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I might be a bit off-topic here but the header kind of fits.

As a new “podder” or Omnipod user I just ran into a strange problem with my online pharmacy and possibly my insurance company.
As a quick background: I am switching from Lantus, as the long-term or basal insulin, and a Humalog Kwikpen, to the Omnipod. The Omnipod is filled from the Humalog 100units/ml vials. Since I have to be extra special I would like to use the Omnipod just for my basal insulin line and continue the bolus injections with the Kwikpen. Ok, I don’t have to be special but the Kwikpen is just faster than that Omnipod pos/PDA for the bolus shots.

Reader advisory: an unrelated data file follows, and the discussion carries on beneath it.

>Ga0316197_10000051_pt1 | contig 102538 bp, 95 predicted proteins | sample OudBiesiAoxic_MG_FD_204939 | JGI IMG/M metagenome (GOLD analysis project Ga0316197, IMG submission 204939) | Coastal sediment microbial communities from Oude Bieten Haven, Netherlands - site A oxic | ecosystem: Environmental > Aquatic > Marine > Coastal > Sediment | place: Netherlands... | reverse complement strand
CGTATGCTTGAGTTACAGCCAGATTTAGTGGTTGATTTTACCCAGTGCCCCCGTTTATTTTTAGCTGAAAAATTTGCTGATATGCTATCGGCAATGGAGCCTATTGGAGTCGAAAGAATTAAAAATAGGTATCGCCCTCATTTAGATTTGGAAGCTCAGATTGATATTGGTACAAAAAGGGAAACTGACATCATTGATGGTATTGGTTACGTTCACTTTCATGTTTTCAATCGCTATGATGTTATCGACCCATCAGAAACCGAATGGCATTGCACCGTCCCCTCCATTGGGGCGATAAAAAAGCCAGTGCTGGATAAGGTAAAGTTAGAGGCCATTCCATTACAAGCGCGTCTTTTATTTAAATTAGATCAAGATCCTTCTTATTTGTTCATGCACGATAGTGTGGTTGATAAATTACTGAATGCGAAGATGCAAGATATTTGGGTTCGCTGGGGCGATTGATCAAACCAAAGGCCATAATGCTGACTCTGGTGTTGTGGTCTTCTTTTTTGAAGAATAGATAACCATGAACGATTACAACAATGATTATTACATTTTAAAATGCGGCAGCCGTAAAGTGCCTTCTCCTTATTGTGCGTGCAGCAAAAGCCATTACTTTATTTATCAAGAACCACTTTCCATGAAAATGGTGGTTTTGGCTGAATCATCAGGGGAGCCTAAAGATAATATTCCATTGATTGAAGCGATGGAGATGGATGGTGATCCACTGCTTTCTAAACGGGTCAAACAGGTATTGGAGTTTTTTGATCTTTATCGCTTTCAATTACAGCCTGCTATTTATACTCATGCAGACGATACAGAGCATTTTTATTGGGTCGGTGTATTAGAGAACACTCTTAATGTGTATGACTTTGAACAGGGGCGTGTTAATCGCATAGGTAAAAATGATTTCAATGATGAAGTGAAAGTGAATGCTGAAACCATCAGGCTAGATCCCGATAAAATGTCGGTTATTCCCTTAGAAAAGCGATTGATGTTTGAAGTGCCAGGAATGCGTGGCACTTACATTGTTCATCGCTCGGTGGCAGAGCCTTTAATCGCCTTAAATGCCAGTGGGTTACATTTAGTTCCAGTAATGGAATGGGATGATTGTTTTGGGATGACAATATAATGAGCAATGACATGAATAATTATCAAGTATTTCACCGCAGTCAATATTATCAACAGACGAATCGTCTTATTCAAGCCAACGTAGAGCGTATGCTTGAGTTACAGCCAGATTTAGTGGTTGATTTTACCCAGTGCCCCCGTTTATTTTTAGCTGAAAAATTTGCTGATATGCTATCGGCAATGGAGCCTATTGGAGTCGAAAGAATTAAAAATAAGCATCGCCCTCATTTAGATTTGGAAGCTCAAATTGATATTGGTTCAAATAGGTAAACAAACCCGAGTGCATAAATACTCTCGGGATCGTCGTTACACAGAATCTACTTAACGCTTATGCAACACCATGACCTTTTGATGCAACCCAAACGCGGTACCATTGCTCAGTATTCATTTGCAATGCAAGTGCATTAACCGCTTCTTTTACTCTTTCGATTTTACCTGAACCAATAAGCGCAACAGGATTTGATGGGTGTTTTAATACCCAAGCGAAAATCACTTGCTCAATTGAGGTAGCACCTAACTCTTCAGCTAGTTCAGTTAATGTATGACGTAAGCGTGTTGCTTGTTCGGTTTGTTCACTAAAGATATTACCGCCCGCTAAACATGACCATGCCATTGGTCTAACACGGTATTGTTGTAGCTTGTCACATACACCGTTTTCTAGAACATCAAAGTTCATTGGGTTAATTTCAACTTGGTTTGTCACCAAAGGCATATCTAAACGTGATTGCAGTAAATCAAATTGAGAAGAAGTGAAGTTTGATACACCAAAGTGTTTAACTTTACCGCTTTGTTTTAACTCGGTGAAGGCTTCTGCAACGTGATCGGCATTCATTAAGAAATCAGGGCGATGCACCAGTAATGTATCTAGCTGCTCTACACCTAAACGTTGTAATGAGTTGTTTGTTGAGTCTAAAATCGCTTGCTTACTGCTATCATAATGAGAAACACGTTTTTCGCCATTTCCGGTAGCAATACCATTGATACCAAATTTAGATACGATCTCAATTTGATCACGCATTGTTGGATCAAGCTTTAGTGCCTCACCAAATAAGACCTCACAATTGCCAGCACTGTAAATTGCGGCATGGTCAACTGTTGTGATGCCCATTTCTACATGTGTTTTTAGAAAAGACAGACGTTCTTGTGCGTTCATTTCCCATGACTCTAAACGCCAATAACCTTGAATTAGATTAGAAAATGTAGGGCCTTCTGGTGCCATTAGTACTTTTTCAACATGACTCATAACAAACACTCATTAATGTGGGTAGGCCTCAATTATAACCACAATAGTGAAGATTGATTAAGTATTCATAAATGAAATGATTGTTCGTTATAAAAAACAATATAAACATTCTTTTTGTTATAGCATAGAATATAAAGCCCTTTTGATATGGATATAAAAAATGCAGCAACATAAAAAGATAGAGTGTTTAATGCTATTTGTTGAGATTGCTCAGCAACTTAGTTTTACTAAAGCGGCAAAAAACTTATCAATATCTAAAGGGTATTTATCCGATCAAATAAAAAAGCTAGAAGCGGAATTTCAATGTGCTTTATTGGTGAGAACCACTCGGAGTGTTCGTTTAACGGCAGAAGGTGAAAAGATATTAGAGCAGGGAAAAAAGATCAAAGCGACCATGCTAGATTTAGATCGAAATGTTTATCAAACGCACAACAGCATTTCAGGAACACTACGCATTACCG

This requieres that I have to have 2 prescriptions from my Endo for Humalog. The Humalog200 Kwikpen and the Humalog100unit/ml vial for the appropriate units for each of the Humalogs.
The pharmacy has the first “cramp” and brainfreeze since their systems probably just looks at the first letters of the medication and cannot differentiate between the 2. I just got off a conference call with pharmacy and insurer and I hope that I was able to explain the need for 2 different prescription for the same medication with that they are administered differently.
I just hope that this will work out.